Colorism and Hair-ism

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Last week I was walking in Harlem to a hair salon to get a much-needed hair cut. As I was walking, I noticed that there was at least one hair salon on practically every block. Some salons had no speciality; they did every kind of hair. Many specialized in hair braiding. I snapped the above picture of one of the hair salons I encountered on my walk. As you can see, it features a variety of Black women with braided hair, likely accentuating the different styling options the salon is capable of doing.
When I first looked at the picture, I thought it looked pretty cool. I thought that in addition to showing off the hairstyles, it was awesome to see a visual representation of the many different skin tones that make up the Black community. I walked away after that thought. A few seconds later, I turned around again to take a closer look at the picture. I noticed two main things about the collage on my second glance. First, the most prominent faces in terms of both size and eye contact are those of light-skinned women. Second, the darkest skinned women often had their heads facing down and there’s not as much eye contact. Now, I get that as a salon, the main objective is to feature the hair of these women and men, and the darker skinned women often had complicated and intricate braids on the top of their heads. But why are they all like that? Was the decision intentional to create the collage in this way? Did subconscious colorist prejudices lead to the way it was created?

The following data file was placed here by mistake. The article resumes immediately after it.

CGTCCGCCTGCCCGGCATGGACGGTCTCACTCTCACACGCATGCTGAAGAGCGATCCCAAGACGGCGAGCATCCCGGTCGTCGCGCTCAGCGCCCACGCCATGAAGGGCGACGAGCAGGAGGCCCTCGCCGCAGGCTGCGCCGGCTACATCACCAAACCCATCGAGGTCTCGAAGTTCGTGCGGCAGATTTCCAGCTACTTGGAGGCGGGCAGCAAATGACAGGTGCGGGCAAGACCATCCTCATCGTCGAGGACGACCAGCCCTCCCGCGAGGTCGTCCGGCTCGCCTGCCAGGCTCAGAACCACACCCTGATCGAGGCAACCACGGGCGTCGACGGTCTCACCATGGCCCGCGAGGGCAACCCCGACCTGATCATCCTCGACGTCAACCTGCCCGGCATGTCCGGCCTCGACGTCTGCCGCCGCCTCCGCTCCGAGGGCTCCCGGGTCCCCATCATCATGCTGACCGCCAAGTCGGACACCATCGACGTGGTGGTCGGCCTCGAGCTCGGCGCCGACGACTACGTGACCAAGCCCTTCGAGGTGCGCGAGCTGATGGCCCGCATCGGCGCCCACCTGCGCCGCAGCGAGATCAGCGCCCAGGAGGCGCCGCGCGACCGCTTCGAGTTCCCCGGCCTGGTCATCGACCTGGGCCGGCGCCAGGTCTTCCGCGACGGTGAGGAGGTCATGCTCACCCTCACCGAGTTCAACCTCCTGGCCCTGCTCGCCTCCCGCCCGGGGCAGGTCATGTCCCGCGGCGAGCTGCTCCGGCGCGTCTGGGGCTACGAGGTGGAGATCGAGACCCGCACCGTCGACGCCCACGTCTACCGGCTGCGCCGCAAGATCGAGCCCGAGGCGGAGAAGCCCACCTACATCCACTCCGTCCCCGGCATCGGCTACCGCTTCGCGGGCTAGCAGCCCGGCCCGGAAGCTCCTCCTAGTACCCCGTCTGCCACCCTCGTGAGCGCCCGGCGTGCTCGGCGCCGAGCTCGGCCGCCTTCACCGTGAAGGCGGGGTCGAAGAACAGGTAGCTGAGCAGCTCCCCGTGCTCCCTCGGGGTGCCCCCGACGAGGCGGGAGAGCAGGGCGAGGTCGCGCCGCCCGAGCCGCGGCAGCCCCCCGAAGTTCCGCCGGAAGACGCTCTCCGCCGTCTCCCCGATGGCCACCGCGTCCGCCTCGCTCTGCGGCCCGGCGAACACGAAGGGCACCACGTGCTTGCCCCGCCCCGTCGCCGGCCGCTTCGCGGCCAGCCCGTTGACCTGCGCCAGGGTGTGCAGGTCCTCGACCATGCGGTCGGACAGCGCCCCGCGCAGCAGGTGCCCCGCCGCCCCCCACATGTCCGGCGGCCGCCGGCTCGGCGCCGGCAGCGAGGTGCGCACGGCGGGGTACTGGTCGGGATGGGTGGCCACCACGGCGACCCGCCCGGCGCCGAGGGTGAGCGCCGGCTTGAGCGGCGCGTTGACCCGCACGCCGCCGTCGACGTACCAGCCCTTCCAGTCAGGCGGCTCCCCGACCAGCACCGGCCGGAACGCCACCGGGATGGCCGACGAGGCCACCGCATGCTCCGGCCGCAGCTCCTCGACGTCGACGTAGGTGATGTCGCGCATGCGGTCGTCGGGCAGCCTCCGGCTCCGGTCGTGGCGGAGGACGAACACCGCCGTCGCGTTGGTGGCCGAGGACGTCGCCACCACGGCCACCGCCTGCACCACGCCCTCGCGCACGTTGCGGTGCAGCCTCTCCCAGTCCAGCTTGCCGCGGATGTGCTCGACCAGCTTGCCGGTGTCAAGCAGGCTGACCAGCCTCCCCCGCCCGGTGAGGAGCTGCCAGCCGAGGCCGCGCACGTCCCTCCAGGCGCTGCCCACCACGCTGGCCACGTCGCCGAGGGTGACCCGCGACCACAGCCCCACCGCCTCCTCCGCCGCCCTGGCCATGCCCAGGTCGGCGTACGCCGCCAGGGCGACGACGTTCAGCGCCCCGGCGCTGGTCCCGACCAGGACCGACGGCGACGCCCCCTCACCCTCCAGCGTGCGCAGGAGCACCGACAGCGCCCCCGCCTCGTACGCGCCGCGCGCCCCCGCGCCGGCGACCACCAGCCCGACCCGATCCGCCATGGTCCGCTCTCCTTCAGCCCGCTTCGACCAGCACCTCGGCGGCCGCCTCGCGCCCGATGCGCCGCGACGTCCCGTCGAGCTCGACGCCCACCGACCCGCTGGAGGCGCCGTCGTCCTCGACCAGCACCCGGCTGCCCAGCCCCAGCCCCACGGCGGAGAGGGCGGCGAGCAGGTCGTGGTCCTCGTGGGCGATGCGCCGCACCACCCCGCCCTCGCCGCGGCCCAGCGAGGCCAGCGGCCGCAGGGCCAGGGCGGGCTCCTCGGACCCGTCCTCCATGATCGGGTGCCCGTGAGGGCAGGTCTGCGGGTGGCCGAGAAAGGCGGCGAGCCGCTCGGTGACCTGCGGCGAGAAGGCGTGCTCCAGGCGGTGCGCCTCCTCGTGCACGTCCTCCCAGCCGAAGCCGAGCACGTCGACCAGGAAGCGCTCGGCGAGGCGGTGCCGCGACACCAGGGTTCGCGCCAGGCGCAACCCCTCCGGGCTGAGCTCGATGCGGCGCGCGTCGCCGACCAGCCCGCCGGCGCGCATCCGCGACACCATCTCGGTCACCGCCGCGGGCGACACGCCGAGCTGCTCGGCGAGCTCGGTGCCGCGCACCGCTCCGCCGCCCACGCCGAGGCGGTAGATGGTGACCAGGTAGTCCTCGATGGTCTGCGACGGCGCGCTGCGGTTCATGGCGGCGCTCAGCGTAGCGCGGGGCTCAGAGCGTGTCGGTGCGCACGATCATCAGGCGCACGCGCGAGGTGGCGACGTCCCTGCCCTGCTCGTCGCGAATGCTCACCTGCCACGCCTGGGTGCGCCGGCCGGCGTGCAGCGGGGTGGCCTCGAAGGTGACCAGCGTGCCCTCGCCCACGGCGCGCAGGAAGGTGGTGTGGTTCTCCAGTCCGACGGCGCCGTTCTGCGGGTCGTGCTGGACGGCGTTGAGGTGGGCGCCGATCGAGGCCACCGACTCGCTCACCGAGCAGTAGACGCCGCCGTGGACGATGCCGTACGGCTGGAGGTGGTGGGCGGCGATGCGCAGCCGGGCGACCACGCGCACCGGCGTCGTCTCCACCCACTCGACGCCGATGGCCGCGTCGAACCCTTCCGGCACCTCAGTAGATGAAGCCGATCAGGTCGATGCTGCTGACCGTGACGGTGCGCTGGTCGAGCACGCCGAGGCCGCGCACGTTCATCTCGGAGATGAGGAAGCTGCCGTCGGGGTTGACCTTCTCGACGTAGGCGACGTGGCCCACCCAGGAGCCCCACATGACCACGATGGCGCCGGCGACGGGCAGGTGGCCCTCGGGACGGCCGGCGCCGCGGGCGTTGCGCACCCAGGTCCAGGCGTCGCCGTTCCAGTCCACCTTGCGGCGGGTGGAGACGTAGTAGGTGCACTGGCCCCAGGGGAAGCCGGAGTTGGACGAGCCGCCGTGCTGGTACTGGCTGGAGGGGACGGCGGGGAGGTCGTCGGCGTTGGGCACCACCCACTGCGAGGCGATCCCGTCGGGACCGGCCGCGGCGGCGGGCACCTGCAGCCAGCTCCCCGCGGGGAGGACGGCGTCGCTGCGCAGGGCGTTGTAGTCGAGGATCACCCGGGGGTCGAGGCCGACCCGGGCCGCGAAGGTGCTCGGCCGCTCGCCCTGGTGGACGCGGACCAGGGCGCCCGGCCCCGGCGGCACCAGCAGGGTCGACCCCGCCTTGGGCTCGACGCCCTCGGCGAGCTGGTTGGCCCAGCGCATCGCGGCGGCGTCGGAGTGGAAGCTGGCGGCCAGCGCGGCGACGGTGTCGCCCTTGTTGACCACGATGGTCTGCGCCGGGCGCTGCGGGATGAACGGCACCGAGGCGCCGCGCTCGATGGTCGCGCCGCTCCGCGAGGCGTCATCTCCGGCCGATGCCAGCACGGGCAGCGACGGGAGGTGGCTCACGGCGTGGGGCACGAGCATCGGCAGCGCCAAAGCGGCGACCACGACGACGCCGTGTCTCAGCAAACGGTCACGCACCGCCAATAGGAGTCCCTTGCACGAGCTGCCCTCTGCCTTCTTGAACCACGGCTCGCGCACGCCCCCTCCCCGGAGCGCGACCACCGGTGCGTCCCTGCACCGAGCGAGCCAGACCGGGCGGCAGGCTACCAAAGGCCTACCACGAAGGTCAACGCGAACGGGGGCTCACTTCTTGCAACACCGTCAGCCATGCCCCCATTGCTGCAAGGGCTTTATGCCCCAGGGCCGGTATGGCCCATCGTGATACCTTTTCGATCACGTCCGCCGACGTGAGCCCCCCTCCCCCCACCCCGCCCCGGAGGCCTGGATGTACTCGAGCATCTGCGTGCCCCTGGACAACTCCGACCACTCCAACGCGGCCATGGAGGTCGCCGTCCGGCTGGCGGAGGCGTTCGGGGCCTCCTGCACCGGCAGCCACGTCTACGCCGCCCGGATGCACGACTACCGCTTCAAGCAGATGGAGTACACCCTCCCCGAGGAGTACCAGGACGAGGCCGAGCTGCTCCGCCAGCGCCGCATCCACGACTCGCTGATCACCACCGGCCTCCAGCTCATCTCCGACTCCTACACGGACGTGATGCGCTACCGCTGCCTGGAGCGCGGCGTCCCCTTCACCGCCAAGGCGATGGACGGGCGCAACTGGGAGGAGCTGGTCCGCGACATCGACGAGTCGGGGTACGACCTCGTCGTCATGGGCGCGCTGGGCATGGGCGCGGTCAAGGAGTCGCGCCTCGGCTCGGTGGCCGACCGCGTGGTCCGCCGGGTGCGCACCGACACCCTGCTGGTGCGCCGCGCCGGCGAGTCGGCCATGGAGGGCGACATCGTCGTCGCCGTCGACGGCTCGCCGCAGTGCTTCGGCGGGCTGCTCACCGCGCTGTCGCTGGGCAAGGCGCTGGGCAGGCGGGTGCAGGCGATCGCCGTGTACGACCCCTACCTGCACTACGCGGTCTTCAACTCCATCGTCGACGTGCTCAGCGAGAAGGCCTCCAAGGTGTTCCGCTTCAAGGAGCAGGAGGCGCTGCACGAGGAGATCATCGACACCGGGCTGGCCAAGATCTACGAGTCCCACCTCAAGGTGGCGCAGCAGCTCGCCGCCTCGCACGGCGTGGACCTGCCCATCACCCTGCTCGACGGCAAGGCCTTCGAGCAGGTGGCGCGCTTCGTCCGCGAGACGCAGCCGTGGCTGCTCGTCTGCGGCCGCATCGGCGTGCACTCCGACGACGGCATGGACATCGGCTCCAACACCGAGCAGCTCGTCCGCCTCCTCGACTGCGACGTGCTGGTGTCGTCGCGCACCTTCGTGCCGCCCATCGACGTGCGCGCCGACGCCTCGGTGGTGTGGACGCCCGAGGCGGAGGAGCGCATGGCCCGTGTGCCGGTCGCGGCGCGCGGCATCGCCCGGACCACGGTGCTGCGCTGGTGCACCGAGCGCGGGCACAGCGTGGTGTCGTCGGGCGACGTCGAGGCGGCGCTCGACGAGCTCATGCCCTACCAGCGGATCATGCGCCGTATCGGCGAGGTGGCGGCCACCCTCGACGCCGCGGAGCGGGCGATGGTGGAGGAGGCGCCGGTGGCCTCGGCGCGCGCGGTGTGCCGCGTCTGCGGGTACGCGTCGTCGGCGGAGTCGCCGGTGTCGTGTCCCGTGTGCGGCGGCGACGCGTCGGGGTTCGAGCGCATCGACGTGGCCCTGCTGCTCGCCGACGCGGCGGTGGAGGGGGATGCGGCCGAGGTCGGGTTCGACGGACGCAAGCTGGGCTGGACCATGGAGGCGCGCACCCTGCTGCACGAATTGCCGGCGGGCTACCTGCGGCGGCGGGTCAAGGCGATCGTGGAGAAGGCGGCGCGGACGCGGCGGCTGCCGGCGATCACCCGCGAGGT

As I continued walking, I kept thinking about hair in the Black community in general. It’s such a personal (and political) decision for many Black women — whether to wear their hair natural (going against Eurocentric beauty ideals), relaxed (chemically straightened, so fitting more into societal ideals), braided, etc. It’s interesting because I think hair and colorism go hand in hand in terms of how they relate to society’s broader standards of beauty. In terms of complexion, society says lighter is better. In terms of what constitutes “good hair,” according to society, I think of the type of hair that naturally doesn’t have much kink to it — the opposite of my own chemically processed hair.
Interestingly, I came across an article from January that explores the role of colorism within the natural hair community. The author discusses how “the preoccupation with longer, looser curl types” is prevalent and indicative of the influence of White beauty standards within the community that supposedly seeks to challenge them. The author writes:

The message is subtle, but profound. If you’re a black woman with natural hair that is considered “nappy,” your hair isn’t beautiful in its natural state. It’s only beautiful with heavy manipulation to emulate looser natural hair patterns. And if you’re a dark-skinned black woman with long, loose curls — you must be “mixed with something.” . . . But why the “face” of natural hair has become light-skin and loose curls is . . . worth exploring. In its own way, it’s adding to the ongoing erasure of darker black women, and it’s perpetuating the idea that even when we choose to embrace our natural hair, we’re still not good enough.